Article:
Pieter sold books in Dutch and foreign languages, but he also published books on his own, usually in the French language. His business flourished such that in 1688 he was already forced to rent another house on the Vijgendam.

Pieter Mortier's first privilege for maps was granted by the States of Holland and West Friesland on September 15 1690. It refers to the maps of Sanson that he 'is printing and correcting with great pains and care'.

Pieter began the large scale publication of maps and atlases. By the beginning of the 18th century, Pieter had become so wealthy that he could purchase three houses in Amsterdam: on the Beurssluis, on the Vijgendam, and the Heremietensteeg. He rebuilt the house on the Vijgendam into a large prestigious house that would serve for over a century as a shop, business, and residential structure for Covens & Mortier's publishing house.

He died on February 13, 1711, after a brief illness. The company continued to exist under Pieter's widow's management, Amelia' s-Gravesande.

After she died in 1719, her son Cornelis, took over the management for a few years.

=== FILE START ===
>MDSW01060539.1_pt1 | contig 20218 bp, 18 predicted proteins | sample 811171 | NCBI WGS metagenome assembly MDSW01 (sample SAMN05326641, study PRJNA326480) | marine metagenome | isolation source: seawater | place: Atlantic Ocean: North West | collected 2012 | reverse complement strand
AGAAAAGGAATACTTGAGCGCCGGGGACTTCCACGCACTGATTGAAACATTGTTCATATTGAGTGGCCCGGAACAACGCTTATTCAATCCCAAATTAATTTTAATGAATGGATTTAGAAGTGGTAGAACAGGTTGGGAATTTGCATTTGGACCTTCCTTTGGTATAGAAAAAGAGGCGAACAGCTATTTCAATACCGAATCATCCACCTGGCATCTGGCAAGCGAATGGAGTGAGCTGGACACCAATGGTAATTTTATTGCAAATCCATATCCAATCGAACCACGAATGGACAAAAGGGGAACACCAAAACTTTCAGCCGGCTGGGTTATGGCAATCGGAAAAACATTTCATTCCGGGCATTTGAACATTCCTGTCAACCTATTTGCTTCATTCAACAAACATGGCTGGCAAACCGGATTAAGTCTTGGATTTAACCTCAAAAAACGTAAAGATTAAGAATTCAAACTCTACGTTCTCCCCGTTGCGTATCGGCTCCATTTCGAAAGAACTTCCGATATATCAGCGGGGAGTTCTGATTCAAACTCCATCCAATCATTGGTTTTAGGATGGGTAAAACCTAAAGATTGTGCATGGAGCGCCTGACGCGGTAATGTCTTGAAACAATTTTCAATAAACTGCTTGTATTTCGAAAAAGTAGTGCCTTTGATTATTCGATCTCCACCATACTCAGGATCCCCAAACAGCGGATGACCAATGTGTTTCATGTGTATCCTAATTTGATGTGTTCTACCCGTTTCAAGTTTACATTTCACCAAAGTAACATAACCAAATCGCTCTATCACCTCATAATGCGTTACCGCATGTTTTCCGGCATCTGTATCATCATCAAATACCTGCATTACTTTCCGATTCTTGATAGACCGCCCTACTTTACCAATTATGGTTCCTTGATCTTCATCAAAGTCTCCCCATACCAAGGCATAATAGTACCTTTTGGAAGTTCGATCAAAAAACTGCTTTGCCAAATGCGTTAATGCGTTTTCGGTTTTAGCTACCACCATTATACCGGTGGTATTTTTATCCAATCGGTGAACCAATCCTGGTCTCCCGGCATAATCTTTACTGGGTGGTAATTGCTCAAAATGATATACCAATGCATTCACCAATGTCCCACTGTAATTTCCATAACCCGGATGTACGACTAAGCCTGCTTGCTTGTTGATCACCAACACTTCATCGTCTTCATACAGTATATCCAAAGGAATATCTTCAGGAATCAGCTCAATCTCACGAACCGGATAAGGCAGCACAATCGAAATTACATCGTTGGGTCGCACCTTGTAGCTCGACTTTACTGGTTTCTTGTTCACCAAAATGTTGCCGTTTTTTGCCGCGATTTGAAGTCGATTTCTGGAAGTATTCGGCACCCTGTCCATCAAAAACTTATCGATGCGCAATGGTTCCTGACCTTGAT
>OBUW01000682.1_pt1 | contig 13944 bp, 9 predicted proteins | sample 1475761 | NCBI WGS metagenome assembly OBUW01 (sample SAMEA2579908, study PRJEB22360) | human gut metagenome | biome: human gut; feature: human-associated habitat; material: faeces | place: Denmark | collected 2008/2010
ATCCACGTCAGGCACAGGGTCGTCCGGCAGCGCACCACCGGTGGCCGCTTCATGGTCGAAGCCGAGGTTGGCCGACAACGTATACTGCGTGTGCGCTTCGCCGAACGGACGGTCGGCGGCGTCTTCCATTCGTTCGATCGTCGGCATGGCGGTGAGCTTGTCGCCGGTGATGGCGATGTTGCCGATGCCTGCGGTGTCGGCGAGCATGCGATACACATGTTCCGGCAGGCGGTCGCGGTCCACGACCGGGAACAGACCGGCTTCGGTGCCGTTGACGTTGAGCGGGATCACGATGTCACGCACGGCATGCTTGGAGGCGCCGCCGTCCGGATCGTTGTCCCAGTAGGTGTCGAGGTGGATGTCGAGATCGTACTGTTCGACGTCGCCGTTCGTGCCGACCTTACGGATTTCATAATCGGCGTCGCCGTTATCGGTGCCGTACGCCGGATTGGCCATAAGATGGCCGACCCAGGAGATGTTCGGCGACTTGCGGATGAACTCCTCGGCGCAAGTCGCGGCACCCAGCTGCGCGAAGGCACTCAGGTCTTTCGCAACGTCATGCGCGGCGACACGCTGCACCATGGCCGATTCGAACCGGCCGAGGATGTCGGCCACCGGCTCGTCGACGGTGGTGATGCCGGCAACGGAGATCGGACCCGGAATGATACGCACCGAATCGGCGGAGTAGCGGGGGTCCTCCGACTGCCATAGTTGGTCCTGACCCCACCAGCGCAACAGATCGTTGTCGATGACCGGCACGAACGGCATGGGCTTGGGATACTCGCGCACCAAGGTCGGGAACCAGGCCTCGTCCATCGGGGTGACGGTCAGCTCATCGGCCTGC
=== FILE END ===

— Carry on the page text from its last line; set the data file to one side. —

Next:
On November 20, 1721, a company was founded by Cornelis Mortier and Johannes Covens I. The latter was married the same year with Cornelis's sister. From that year on, the name of :

Covens & Mortier.

Their firm would see a massive expansion in the next 140 years. In 1732 the heirs sold the property to their brother Cornelis and his partner Covens. Their main competitors were Reinier & Josua Ottens and Gerard Valck & Petrus Schenck. After the death of Johannes Covens I (1774), his son Johannes Covens II (1722-1794) entered the business. From 1778, Johannes added a new company name :

J. Covens & Son.

Johannes Covens II was succeeded by his son Cornelis Covens (1764-1825), who, in turn, brought Peter Mortier IV, the great-grandson of Petrus Mortier I, into the business. The name was from 1794 to 1866:

Mortier, Covens & Son.

The last Covens in the series was Cornelis Johannes Covens (1806-1880).

Covens & Mortier had a large stock of atlases and maps, including those of: Delisle, Jaillot, Johannes Janssonius, Sanson, Claes Jansz. Visscher, Nicolaas Visscher, and Frederik de Wit. For decades, an impressive number of atlases came from the press.

References: van Egmond - p.323, 1.1; Campbell, Early Maps - p.96-67, pl.44